It's for this reason that despite a disastrous 2019 and a lack of profitability, Canopy is financially secure for now. At the end of the second quarter, Canopy had $1.7 billion in cash and short-term investments. Besides having Constellation's support, Canopy is also working on reducing its selling, general, and administrative expenses (SG&A) in a quest for positive EBITDA. The company managed to reduce its SG&A expenses in the quarter by 19%, to CA$147 million, from the prior-year period. That improved its EBITDA loss from CA$150.4 million in Q2 2020 to CA$85.7 million this quarter.

Canopy has two compelling partners to capture the U.S. market

The demand for dried cannabis is high, no doubt. But cannabis derivatives have tremendous potential as well -- a Deloitte research report states that the market for these products could be worth CA$2 billion annually, out of which beverages alone could generate CA$529 million.

With just five types of cannabis-infused beverages launched since March, Canopy has already dominated by having acquired a 70% of Canada's market share, according to management. So imagine the growth when the beverage market reaches its full potential.

Andrew Rapsey, Global Head of Beverages at Canopy, made his views on the beverage market clear. He said, "We're very bullish on the drinks category, not only in Canada, but the U.S. I think we feel like we've found a proposition and a way forward that will grow our brands as well as grow the category."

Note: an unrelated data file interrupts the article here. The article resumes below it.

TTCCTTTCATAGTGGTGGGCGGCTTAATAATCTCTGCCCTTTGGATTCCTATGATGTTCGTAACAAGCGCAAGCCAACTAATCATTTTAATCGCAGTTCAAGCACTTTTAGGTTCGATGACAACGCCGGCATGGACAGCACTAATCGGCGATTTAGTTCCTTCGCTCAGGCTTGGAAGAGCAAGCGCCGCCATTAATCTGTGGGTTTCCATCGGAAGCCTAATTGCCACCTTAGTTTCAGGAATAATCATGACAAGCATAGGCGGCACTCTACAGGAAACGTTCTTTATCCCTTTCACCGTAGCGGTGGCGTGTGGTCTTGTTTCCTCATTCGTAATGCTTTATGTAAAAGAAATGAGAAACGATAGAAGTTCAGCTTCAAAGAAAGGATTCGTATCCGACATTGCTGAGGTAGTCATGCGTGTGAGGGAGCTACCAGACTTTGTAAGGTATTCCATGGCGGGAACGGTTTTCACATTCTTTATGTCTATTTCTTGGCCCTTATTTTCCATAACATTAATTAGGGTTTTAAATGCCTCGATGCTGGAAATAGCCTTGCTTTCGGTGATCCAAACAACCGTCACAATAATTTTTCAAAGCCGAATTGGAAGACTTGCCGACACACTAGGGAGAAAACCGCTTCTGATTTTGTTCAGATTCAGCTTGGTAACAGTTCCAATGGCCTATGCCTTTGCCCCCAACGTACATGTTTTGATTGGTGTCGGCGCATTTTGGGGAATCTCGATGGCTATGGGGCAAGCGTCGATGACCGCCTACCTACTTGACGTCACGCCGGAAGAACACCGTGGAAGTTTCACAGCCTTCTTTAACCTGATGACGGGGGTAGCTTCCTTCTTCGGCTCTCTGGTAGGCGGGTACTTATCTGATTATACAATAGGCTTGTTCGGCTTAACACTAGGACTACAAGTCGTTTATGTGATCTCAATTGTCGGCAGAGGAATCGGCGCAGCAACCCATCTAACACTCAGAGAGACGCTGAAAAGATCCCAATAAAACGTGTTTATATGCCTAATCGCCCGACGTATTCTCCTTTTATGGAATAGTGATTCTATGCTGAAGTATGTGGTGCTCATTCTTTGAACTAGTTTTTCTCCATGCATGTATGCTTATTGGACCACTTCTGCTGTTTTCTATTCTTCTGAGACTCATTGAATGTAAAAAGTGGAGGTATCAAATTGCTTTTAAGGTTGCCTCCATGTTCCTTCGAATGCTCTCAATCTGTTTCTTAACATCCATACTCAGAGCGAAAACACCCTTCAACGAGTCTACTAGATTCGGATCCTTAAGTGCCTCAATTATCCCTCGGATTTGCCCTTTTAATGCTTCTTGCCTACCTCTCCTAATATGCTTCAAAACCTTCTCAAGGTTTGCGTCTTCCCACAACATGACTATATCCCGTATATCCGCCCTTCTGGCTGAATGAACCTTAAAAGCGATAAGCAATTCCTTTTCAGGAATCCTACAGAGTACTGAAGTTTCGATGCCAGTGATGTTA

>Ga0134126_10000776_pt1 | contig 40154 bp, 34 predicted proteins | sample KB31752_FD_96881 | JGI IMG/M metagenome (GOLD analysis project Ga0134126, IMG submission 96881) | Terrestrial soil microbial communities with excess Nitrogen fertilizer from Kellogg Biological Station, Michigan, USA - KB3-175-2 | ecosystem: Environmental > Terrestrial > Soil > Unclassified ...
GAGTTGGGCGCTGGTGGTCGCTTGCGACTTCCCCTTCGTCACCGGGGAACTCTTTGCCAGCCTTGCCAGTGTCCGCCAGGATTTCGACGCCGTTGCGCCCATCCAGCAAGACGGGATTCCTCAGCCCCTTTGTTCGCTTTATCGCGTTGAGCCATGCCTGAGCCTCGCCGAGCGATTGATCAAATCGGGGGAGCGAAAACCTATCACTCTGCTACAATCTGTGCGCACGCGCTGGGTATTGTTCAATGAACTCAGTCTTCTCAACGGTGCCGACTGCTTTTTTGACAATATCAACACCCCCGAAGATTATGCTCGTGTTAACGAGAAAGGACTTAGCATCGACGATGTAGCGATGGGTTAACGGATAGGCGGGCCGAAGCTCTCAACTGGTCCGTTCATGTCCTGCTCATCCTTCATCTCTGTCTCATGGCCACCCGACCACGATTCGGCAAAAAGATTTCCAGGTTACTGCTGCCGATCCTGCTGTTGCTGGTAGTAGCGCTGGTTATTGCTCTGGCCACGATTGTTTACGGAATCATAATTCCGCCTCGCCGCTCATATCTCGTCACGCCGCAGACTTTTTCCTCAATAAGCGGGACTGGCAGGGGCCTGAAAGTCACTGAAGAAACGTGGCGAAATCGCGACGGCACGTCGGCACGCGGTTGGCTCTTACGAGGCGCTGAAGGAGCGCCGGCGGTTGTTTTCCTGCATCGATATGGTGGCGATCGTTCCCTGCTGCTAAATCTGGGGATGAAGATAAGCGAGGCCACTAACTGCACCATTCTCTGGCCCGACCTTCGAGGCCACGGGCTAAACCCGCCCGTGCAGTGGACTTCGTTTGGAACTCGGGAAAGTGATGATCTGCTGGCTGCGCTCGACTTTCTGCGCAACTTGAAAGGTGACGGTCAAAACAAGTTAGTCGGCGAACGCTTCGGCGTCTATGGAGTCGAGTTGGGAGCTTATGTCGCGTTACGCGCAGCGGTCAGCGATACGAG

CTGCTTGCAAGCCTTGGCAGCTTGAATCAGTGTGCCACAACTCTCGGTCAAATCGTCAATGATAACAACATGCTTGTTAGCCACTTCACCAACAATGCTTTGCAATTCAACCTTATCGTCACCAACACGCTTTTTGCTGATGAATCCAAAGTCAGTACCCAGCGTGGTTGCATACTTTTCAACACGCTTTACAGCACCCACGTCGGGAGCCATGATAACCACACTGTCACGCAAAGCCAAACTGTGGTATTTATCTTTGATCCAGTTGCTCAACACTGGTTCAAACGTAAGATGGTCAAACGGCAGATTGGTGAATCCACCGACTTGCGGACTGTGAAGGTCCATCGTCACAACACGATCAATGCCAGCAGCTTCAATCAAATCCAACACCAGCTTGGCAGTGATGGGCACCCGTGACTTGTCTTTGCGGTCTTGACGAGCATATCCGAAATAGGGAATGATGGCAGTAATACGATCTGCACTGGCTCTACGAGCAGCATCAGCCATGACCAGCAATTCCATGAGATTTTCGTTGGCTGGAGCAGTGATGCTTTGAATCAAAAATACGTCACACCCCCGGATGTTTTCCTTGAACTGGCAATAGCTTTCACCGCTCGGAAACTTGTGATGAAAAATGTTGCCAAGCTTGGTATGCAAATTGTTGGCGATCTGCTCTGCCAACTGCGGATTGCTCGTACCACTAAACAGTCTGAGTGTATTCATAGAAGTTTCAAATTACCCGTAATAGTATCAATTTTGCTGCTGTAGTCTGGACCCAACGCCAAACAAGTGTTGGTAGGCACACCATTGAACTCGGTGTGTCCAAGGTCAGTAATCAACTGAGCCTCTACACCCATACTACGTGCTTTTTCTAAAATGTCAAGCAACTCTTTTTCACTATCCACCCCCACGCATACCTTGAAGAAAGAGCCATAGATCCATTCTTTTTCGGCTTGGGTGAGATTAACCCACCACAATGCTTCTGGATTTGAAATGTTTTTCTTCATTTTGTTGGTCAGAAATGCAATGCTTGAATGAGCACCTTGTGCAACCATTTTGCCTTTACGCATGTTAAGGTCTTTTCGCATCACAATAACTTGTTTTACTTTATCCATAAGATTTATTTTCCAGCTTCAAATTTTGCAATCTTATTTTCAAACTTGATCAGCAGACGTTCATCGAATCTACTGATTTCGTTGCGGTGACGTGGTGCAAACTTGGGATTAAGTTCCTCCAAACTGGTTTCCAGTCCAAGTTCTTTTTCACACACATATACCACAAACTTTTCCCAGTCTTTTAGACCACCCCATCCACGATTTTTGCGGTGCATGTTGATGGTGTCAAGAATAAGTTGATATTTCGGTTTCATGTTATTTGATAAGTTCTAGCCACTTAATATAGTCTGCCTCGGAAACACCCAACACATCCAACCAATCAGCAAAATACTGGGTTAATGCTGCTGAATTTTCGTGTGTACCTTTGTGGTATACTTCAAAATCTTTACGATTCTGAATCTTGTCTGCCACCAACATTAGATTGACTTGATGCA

A lack of legalization at the federal level in the U.S. has tied the company's hands for now. But with more and more states leaning toward legalization and a new administration entering the White House, 2022 could be the year marijuana is legalized on the national level.

For the U.S. cannabis beverage market, the company has a different strategy. Canopy aims to go lower on the THC dosage in the U.S., offering lower-calorie, and better-tasting products, targeting consumers who want to try cannabis but not in the traditional form (smoking and vaping). Mike Lee, CFO of Canopy, has also publicly discussed how the U.S. beverage market could eventually grow to a $60 billion market for THC. I believe this strategy could work out well for Canopy.

Canopy has two key partners to help it move forward if and when legalization happens. Constellation's wide network can help Canopy capture the U.S. market in cannabis-infused beverages, giving it an edge over competitors including Aurora, which hasn't been able to secure similar financial backing. Canopy's second-quarter results boosted its stock price, which is up 33% so far this year. Meanwhile, Aurora's shares have sunk 58%, much worse than the industry benchmark, the Horizons Marijuana Life Sciences ETF, which is down 0.57%.

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There's also Canopy's acquisition deal with Acreage Holdings, which will be final if and when legalization happens in the U.S. Acreage will also be able to help Canopy market its diverse portfolio of beverages

A strong financial backup, smart growth strategies, slow but growing revenue, effective cost-cutting strategies, and innovative derivative products are carving out Canopy's path to success. A little patience with this cannabis stock should bear fruit in the long term.